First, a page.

- self._blocking_signal_threshold = seconds
- if seconds is not None:
- signal.signal(signal.SIGALRM,
- action if action is not None else signal.SIG_DFL)
+ raise NotImplementedError()
def set_blocking_log_threshold(self, seconds):
"""Logs a stack trace if the ioloop is blocked for more than s seconds.
@@ -301,6 +261,202 @@ def start(self):
The loop will run until one of the I/O handlers calls stop(), which
will make the loop stop after the current event iteration completes.
"""
+ raise NotImplementedError()
+
+ def stop(self):
+ """Stop the loop after the current event loop iteration is complete.
+ If the event loop is not currently running, the next call to start()
+ will return immediately.
+
+ To use asynchronous methods from otherwise-synchronous code (such as
+ unit tests), you can start and stop the event loop like this::
+
+ ioloop = IOLoop()
+ async_method(ioloop=ioloop, callback=ioloop.stop)
+ ioloop.start()
+
+ ioloop.start() will return after async_method has run its callback,
+ whether that callback was invoked before or after ioloop.start.
+
+ Note that even after `stop` has been called, the IOLoop is not
+ completely stopped until `IOLoop.start` has also returned.
+ """
+ raise NotImplementedError()
+
+ def running(self):
+ """Returns true if this IOLoop is currently running."""
+ raise NotImplementedError()
+
+ def time(self):
+ """Returns the current time according to the IOLoop's clock.
+
+ The return value is a floating-point number relative to an
+ unspecified time in the past.
+
+ By default, the IOLoop's time function is `time.time`. However,
+ it may be configured to use e.g. `time.monotonic` instead.
+ Calls to `add_timeout` that pass a number instead of a
+ `datetime.timedelta` should use this function to compute the
+ appropriate time, so they can work no matter what time function
+ is chosen.
+ """
+ return time.time()
+
+ def add_timeout(self, deadline, callback):
+ """Calls the given callback at the time deadline from the I/O loop.
+
+ Returns a handle that may be passed to remove_timeout to cancel.
+
+ ``deadline`` may be a number denoting a time relative to
+ `IOLoop.time`, or a ``datetime.timedelta`` object for a
+ deadline relative to the current time.
+
+ Note that it is not safe to call `add_timeout` from other threads.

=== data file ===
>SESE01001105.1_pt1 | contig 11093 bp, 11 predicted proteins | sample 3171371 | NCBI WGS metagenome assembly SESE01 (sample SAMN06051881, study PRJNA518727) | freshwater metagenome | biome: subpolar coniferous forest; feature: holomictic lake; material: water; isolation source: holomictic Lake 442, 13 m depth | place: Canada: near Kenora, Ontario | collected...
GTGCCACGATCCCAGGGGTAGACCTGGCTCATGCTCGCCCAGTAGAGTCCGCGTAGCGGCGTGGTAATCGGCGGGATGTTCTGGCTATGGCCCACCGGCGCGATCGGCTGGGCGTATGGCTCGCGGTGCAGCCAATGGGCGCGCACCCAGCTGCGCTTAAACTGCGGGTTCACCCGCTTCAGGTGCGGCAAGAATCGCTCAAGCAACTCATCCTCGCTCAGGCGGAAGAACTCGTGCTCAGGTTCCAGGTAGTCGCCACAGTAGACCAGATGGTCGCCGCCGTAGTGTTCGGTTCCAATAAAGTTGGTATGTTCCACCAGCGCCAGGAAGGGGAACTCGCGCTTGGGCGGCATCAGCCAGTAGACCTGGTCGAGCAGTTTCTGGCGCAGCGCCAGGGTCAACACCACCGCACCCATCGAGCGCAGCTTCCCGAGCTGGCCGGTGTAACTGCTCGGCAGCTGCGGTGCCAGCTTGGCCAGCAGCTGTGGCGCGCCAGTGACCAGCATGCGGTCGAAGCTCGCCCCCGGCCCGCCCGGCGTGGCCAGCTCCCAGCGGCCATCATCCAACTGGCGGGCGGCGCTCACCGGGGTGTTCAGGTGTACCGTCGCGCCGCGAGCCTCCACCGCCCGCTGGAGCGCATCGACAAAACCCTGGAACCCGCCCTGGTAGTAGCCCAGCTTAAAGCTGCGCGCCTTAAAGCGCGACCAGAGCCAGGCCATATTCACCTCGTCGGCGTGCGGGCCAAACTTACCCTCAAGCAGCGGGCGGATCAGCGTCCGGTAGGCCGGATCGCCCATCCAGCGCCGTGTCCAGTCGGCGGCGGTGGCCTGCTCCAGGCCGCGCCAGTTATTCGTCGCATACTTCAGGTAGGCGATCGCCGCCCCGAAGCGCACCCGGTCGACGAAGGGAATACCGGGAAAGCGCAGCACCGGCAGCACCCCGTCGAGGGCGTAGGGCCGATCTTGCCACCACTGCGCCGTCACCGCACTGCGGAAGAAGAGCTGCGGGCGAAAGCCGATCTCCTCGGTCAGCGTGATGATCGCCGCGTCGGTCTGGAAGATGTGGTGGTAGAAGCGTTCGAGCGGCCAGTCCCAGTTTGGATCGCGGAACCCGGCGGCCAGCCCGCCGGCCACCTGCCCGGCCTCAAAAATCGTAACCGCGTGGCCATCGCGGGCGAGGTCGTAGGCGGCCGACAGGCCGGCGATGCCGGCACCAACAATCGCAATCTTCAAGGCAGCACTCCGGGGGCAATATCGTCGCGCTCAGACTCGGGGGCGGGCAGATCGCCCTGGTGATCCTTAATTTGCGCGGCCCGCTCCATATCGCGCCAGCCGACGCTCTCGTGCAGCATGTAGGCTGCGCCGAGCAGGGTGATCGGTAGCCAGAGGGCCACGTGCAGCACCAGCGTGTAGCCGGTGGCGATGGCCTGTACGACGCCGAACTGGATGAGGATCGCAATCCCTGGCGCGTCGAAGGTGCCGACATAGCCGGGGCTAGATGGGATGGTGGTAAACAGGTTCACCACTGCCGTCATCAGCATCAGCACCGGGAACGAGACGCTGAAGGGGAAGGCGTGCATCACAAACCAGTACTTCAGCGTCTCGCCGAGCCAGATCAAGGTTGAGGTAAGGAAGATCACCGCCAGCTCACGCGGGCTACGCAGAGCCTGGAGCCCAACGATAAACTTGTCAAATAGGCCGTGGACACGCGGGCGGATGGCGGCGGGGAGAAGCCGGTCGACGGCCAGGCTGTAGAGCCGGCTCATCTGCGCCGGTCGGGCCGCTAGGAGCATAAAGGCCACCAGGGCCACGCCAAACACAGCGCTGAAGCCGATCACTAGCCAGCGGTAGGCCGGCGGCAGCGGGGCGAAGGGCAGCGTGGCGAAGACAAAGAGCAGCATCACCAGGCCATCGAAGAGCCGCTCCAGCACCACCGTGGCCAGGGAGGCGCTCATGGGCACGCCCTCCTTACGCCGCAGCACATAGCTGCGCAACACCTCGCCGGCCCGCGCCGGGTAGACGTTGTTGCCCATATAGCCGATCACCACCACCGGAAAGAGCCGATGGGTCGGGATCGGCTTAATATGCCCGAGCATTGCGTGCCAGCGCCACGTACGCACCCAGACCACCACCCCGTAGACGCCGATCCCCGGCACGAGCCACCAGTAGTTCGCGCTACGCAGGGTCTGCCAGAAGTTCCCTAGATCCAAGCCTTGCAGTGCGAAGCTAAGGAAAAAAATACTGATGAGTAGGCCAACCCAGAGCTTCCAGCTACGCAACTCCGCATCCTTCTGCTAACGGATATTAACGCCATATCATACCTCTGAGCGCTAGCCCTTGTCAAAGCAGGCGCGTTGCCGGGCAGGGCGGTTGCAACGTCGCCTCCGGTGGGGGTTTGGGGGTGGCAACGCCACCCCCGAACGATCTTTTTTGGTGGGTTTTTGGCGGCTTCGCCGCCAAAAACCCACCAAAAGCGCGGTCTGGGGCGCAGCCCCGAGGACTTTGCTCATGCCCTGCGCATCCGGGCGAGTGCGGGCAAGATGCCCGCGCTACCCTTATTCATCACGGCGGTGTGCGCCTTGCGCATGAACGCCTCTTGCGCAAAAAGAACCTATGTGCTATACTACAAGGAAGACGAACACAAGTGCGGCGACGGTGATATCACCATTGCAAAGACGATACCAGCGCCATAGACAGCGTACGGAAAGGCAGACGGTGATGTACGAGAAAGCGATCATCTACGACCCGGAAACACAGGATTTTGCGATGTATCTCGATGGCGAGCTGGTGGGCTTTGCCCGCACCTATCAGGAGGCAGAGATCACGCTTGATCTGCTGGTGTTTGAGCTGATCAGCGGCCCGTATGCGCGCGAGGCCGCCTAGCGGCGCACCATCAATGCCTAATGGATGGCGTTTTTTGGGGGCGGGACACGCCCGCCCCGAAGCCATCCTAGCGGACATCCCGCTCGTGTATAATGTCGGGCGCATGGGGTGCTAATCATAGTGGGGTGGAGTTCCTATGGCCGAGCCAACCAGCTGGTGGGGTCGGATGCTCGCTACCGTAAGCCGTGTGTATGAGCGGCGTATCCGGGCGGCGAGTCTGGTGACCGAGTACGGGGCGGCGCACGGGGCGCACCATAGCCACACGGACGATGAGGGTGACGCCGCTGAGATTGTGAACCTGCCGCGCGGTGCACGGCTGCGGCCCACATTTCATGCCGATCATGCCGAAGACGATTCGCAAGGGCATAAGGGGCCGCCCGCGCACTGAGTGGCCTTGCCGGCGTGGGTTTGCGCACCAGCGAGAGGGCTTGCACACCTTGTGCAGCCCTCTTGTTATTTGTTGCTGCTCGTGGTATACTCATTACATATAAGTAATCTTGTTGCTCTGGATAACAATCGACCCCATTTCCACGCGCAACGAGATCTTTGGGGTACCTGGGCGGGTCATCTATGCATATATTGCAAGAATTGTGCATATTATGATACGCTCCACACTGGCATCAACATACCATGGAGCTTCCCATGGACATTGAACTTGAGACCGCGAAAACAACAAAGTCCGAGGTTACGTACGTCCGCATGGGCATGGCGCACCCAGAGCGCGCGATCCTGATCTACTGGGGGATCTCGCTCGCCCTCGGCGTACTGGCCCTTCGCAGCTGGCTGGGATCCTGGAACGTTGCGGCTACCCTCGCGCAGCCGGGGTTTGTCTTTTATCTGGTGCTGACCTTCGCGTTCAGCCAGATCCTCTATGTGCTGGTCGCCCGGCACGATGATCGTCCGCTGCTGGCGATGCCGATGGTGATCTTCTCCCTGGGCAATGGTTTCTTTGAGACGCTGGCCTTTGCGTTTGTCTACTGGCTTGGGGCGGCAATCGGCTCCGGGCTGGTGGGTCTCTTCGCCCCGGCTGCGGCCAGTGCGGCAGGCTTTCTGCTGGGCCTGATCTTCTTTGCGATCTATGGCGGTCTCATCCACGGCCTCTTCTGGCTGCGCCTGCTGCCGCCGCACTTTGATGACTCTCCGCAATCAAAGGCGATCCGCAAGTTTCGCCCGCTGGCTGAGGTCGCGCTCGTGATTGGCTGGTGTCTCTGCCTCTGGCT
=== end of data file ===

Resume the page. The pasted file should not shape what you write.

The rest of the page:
+ Instead, you must use `add_callback` to transfer control to the
+ IOLoop's thread, and then call `add_timeout` from there.
+ """
+ raise NotImplementedError()
+
+ def remove_timeout(self, timeout):
+ """Cancels a pending timeout.
+
+ The argument is a handle as returned by add_timeout.
+ """
+ raise NotImplementedError()
+
+ def add_callback(self, callback):
+ """Calls the given callback on the next I/O loop iteration.
+
+ It is safe to call this method from any thread at any time,
+ except from a signal handler. Note that this is the *only*
+ method in IOLoop that makes this thread-safety guarantee; all
+ other interaction with the IOLoop must be done from that
+ IOLoop's thread. add_callback() may be used to transfer
+ control from other threads to the IOLoop's thread.
+
+ To add a callback from a signal handler, see
+ `add_callback_from_signal`.
+ """
+ raise NotImplementedError()
+
+ def add_callback_from_signal(self, callback):
+ """Calls the given callback on the next I/O loop iteration.
+
+ Safe for use from a Python signal handler; should not be used
+ otherwise.
+
+ Callbacks added with this method will be run without any
+ stack_context, to avoid picking up the context of the function
+ that was interrupted by the signal.
+ """
+ raise NotImplementedError()
+
+ if futures is not None:
+ _FUTURE_TYPES = (futures.Future, DummyFuture)
+ else:
+ _FUTURE_TYPES = DummyFuture
+ def add_future(self, future, callback):
+ """Schedules a callback on the IOLoop when the given future is finished.
+
+ The callback is invoked with one argument, the future.
+ """
+ assert isinstance(future, IOLoop._FUTURE_TYPES)
+ callback = stack_context.wrap(callback)
+ future.add_done_callback(
+ lambda future: self.add_callback(
+ functools.partial(callback, future)))
+
+ def _run_callback(self, callback):
+ """Runs a callback with error handling.
+
+ For use in subclasses.
+ """
+ try:
+ callback()
+ except Exception:
+ self.handle_callback_exception(callback)
+
+ def handle_callback_exception(self, callback):
+ """This method is called whenever a callback run by the IOLoop
+ throws an exception.
+
+ By default simply logs the exception as an error. Subclasses
+ may override this method to customize reporting of exceptions.